There is no shortage of sneaky moves that can put your opponent in unexpected positions, so it’s impossible to really list them all. But here are a few really specific situations that have put even the most experienced practitioners in some bad spots. There is no doubt that many of you will have more to add to this list! But here are three to start:
- Loop Choke from half-guard.
The loop choke is a long-time favorite for a lot of athletes especially starting at blue belt. You’ll very often find them using the loop choke as their go-to emergency move. It can be applied from many positions, but the sneakiest version is when you’re playing half-guard. You get your cross-collar grip and loosen your half-guard to give your opponent a false sense of security. When they commit to the pass, the often dip their head too low, allowing you to loop their collar around their necks and throwing yourself under them, tightening the choke.
Often when you see someone attempt this in the black belt division, both athletes will keep rolling together, usually until they are out of bounds. This is because one of the escapes is to roll with the choke quicker than your attacking opponent. Marcelino Freitas is one example of an athlete who loves doing this attack and has had some crazy rolls (literally) in competitions. They can be found on YouTube.
- Ezekiel Choke against deep half-guard.
In late 2014, Renzo Gracie revealed some dirty little secrets at his seminar at the World Jiu-Jitsu Expo. He told the story of how he grew up around the man who invented the half guard, Gordo, and his uncle, Rilion, who was known to have a killer guard. Being around two such dangerous guard players, Renzo admitted that it was hard to really survive when rolling. But over time, he had become immune to these guards and found one simple solution to avoiding deep half-guard problems.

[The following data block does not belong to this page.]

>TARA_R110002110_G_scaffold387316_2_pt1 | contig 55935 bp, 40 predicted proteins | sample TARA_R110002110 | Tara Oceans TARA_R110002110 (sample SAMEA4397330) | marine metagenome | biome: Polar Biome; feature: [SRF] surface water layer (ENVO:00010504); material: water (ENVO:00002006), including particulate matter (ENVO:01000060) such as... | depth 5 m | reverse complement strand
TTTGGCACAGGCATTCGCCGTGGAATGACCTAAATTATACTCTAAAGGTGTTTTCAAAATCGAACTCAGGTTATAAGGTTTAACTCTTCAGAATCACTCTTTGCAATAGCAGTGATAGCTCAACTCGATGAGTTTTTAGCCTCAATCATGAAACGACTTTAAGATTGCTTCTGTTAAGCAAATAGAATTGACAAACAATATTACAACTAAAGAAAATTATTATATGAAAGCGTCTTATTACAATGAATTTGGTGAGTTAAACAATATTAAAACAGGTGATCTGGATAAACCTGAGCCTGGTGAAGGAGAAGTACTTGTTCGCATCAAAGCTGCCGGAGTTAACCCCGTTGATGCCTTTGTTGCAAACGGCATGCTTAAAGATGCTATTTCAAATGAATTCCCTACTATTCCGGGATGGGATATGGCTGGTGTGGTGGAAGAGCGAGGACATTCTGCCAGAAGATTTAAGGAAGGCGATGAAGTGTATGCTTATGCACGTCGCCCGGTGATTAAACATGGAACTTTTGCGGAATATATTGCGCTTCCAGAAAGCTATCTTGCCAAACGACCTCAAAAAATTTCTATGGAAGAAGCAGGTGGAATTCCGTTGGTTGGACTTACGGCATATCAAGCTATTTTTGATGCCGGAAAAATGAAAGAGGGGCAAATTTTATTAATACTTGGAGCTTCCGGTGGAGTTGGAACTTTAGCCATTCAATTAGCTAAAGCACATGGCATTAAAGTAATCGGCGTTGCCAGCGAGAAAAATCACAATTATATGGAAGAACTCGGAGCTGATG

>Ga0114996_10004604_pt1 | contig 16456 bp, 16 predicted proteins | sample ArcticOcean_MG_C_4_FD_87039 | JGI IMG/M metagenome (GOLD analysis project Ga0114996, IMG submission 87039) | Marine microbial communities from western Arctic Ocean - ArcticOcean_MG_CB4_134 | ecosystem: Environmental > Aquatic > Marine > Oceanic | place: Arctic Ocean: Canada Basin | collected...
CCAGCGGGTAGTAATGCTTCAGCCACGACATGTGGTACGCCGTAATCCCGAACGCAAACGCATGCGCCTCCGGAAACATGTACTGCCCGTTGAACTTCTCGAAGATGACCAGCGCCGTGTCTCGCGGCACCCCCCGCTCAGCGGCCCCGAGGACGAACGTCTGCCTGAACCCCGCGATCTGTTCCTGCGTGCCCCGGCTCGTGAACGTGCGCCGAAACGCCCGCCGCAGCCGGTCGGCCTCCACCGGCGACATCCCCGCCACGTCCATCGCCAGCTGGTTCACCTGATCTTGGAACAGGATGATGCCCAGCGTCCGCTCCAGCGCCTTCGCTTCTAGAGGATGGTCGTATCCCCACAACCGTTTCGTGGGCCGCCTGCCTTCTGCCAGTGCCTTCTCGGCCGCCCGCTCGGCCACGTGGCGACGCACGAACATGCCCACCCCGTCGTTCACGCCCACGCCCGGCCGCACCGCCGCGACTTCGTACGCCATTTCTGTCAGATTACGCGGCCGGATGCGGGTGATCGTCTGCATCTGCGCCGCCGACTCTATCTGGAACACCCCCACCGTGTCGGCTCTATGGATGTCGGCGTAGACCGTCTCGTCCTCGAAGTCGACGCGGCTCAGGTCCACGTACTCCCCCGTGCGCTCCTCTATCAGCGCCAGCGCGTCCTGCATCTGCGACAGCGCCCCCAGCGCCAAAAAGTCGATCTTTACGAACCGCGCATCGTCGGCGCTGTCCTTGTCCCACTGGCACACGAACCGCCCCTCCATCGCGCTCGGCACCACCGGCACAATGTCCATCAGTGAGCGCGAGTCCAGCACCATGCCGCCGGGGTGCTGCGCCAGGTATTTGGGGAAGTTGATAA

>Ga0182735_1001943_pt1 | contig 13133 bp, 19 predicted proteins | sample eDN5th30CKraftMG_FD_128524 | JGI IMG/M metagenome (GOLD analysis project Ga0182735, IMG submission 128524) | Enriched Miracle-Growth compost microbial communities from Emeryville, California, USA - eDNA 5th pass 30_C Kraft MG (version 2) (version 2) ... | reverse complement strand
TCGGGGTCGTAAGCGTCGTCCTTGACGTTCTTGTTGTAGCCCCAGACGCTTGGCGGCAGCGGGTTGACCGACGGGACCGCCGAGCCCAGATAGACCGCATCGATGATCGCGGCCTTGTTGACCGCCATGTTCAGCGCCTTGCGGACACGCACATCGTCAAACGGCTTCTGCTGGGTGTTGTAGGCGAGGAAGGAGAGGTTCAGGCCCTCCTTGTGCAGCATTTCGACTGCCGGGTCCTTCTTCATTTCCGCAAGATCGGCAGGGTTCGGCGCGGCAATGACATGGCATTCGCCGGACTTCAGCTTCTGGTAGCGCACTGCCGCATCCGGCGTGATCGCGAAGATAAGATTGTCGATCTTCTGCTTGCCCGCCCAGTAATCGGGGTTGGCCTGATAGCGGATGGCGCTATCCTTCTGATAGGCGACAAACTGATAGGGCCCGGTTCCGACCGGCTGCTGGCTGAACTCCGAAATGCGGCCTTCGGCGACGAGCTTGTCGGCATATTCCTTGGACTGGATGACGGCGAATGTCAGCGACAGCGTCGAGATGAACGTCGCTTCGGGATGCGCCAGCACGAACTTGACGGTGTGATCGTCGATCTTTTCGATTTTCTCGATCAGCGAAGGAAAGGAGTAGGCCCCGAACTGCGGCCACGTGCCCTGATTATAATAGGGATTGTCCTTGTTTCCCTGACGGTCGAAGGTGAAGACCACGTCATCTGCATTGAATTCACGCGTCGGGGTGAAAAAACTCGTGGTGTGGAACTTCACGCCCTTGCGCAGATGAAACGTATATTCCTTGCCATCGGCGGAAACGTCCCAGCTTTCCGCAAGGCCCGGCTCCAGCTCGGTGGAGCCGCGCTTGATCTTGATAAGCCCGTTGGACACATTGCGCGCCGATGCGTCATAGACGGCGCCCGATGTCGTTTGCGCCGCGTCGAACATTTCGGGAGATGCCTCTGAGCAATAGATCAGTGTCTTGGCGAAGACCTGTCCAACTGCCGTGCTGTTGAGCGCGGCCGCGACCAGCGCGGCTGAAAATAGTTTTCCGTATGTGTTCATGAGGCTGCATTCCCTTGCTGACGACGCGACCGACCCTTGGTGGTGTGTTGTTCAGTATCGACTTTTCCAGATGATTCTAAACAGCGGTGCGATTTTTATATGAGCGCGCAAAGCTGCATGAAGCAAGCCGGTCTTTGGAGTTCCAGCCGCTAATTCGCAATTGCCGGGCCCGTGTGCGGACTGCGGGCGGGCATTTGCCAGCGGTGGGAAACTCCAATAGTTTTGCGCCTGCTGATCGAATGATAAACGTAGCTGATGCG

The answer to this dilemma was the use of an Ezekiel choke over your opponent's head when they try to tuck their heads beneath your base to enter the deep-half guard. Renzo called it “putting the bag over the head”. He gripped the inside of his sleeve and wrapped his forearm around his opponent’s head to apply pressure for the tap. You’d be surprised how simple it really is to get the catch. The beauty of this technique is also that it can be applied for a bunch of other positions – like escaping from north-south.
- Lapel Choke from armbar.
In a recent popular instructional video from Jits Magazine, Nova Uniao professor Cesar Rezek demonstrated what may be one of the sneakiest and easiest techniques to pull off on your opponent. It is a lapel choke for when your opponent is trying to escape your armbar attempt.
In the traditional armbar, you usually have one leg over your opponent’s face. To escape, they must remove that leg from their face and make their way backwards over that same leg. At this moment, you can pull your lapel around their neck. To make the explanation simpler, below is the link for this very awesome technique.